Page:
The battle between Senators Hillary Rodham Clinton and Barack Obama over whether Mr. Obama belittled voters in small towns appears to have hardened the views of both candidates’ supporters and stirred anxiety among many Democrats about the party’s prospects in the fall.
For five days, as Mrs. Clinton and Mr. Obama have tangled more ferociously than at almost any point in the last year, interviews with voters in Pennsylvania suggested little new movement toward either side as the primary campaign there entered its final week. A snapshot of public opinion, a poll by Quinnipiac University, showed no change in the race from a week ago.
“There’s a lot of truth to what he said,” said Ezar Lowe, 55, a pastor at a church in Ambridge, Pa., a city along the Ohio River that has been steadily draining population since steel mills began closing two decades ago. “I’ve seen it.”
The closing week of the Democratic primary race in Pennsylvania is awash in fresh accusations of elitism and condescension. After sparring over those topics from afar, Mrs. Clinton and Mr. Obama will come together Wednesday evening at the National Constitution Center in Philadelphia for their first debate in nearly two months, which will be televised nationally on ABC.
Cindy Phillips, 54, a flight attendant from Leetsdale, Pa., said she had intended to vote for Mrs. Clinton before the latest feud developed. But she said her position was solidified by Mr. Obama’s remarks that many small-town Pennsylvania voters, “bitter” over their economic circumstances, “cling to guns or religion or antipathy to people who aren’t like them.”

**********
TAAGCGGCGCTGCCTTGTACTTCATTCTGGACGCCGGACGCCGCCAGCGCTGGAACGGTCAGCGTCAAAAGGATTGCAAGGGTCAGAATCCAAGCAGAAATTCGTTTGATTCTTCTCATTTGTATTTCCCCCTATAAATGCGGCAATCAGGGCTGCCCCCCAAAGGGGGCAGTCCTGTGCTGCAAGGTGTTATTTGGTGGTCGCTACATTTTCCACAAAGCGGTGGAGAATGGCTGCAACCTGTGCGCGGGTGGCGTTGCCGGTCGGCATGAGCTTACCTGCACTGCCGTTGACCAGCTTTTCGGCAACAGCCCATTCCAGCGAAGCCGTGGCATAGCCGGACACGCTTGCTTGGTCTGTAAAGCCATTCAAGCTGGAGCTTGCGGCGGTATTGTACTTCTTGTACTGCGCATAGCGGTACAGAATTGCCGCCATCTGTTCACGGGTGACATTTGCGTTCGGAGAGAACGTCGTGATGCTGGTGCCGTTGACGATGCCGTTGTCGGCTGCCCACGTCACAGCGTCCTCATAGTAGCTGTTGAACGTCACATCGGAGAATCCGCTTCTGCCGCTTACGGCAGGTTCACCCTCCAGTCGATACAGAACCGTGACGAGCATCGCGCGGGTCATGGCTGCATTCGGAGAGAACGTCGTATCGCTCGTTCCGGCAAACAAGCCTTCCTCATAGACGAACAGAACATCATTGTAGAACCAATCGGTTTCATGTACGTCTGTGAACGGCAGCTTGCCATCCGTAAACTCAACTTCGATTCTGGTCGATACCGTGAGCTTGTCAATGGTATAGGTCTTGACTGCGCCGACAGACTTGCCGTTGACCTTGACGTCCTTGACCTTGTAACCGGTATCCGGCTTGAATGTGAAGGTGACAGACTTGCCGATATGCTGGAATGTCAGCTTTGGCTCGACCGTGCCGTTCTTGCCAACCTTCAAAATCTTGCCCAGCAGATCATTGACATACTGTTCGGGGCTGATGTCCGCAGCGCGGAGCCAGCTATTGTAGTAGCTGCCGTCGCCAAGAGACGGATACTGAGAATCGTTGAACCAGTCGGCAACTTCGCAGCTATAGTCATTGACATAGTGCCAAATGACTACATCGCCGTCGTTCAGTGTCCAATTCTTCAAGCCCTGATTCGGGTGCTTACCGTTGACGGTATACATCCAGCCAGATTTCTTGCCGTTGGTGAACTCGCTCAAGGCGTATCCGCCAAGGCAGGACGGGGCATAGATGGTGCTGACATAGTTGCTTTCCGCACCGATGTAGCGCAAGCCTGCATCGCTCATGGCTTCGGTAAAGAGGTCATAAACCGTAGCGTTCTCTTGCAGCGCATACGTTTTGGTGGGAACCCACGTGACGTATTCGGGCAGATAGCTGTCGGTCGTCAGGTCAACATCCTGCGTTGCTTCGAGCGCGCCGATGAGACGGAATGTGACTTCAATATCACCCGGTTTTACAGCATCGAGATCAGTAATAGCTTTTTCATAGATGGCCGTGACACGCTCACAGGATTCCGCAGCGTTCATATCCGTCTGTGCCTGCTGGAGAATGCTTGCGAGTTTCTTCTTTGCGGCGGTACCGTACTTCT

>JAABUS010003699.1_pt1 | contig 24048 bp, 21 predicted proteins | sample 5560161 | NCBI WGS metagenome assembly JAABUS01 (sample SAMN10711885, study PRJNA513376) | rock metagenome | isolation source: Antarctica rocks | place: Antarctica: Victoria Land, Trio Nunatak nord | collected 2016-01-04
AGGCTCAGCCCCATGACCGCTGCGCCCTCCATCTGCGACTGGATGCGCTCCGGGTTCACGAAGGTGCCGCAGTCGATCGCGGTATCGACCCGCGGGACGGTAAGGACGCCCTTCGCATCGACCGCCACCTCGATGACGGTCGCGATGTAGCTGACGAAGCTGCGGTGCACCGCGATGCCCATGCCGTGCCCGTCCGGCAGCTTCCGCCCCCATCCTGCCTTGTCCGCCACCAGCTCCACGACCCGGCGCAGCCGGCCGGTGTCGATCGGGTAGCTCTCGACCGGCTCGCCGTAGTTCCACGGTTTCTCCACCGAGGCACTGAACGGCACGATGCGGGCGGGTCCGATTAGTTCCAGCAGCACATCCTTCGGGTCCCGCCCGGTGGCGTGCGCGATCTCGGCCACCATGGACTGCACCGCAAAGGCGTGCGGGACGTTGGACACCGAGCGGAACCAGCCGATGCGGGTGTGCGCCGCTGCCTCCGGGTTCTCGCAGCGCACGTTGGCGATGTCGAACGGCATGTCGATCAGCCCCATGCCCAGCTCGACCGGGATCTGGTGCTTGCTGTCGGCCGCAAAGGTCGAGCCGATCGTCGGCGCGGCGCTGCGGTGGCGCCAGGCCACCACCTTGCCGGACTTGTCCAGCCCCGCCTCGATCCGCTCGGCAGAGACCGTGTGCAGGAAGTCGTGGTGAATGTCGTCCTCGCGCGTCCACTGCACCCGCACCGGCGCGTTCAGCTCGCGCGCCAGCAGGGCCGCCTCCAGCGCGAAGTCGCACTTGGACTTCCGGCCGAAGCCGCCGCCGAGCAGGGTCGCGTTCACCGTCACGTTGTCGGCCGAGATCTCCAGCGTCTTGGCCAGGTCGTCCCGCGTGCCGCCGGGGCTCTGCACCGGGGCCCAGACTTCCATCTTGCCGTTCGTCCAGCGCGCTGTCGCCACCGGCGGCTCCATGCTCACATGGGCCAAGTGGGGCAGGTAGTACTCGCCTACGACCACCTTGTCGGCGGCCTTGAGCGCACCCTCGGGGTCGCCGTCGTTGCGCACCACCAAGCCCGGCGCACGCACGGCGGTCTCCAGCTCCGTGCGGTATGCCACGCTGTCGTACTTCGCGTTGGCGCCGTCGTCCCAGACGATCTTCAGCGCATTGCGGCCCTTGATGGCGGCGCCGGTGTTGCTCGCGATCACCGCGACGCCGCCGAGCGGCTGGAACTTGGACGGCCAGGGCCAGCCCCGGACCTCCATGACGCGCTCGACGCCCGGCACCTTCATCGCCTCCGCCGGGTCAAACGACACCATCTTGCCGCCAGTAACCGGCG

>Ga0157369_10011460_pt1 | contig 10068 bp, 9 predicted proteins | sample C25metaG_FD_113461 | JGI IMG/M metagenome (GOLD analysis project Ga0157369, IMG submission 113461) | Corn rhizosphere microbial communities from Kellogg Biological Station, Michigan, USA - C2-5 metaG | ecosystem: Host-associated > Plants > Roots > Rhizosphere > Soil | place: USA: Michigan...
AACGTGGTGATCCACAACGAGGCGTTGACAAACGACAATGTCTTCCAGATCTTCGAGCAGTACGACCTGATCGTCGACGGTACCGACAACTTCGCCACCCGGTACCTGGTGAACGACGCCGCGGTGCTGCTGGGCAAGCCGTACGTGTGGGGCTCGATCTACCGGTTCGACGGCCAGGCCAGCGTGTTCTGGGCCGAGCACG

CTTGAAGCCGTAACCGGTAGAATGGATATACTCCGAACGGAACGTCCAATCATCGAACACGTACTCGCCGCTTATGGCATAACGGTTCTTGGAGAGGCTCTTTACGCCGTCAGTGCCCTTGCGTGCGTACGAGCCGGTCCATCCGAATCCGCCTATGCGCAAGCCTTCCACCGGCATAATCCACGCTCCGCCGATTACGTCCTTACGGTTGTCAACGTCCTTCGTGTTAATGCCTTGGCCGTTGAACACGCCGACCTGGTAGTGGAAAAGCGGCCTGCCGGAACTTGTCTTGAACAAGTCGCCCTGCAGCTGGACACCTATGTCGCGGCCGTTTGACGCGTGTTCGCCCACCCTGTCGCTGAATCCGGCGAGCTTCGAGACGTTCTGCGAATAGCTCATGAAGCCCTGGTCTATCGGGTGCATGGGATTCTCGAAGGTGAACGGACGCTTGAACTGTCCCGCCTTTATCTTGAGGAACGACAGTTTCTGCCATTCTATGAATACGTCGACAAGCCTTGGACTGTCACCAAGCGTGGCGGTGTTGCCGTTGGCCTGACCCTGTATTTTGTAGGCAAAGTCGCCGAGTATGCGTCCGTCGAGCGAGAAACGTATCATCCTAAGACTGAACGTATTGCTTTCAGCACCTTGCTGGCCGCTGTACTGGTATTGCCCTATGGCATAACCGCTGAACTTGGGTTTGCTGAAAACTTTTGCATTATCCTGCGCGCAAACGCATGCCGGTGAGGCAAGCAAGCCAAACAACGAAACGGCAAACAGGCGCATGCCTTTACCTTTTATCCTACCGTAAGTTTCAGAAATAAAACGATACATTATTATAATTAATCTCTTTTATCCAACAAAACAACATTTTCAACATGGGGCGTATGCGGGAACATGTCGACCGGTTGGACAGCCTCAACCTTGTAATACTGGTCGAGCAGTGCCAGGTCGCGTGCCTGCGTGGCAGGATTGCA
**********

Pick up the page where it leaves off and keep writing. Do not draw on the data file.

“He just doesn’t know Pennsylvania,” Ms. Phillips said in an interview. “People here are religious because that’s their background, not because they’re mad about jobs.”
Bowling alleys and beer halls
For six weeks, Mr. Obama had diligently worked to introduce himself to the voters of Pennsylvania. He visited small towns and factories, bowling alleys and beer halls, with every picture designed to allay any concerns that voters harbored about his presidential candidacy.
Now, though, advisers to Mr. Obama wonder whether those images — and, more importantly, the political gains that even his detractors believed he was making in the state — have been overtaken by criticism over what his rivals suggested was a profound misunderstanding of small-town values.
On Tuesday, as Mr. Obama campaigned about 30 miles south of Pittsburgh in Washington, Pa., he said he was “amused about this notion as an elitist.” Asked by a member of the audience if he believed the accusations were racially motivated, he said no, adding, “I think it’s politics.”
It is a diverse state, but the voters that seemed the toughest for Mr. Obama to win over were the same ones that had helped Mrs. Clinton defeat him in Ohio: working-class whites, especially those in regions that have suffered through decades of economic decline.
These Reagan Democrats — people who might lean Republican on national security and social issues but who look to Democrats on the economy — could determine whether Mrs. Clinton performs strongly enough against Mr. Obama in Pennsylvania for her campaign to continue.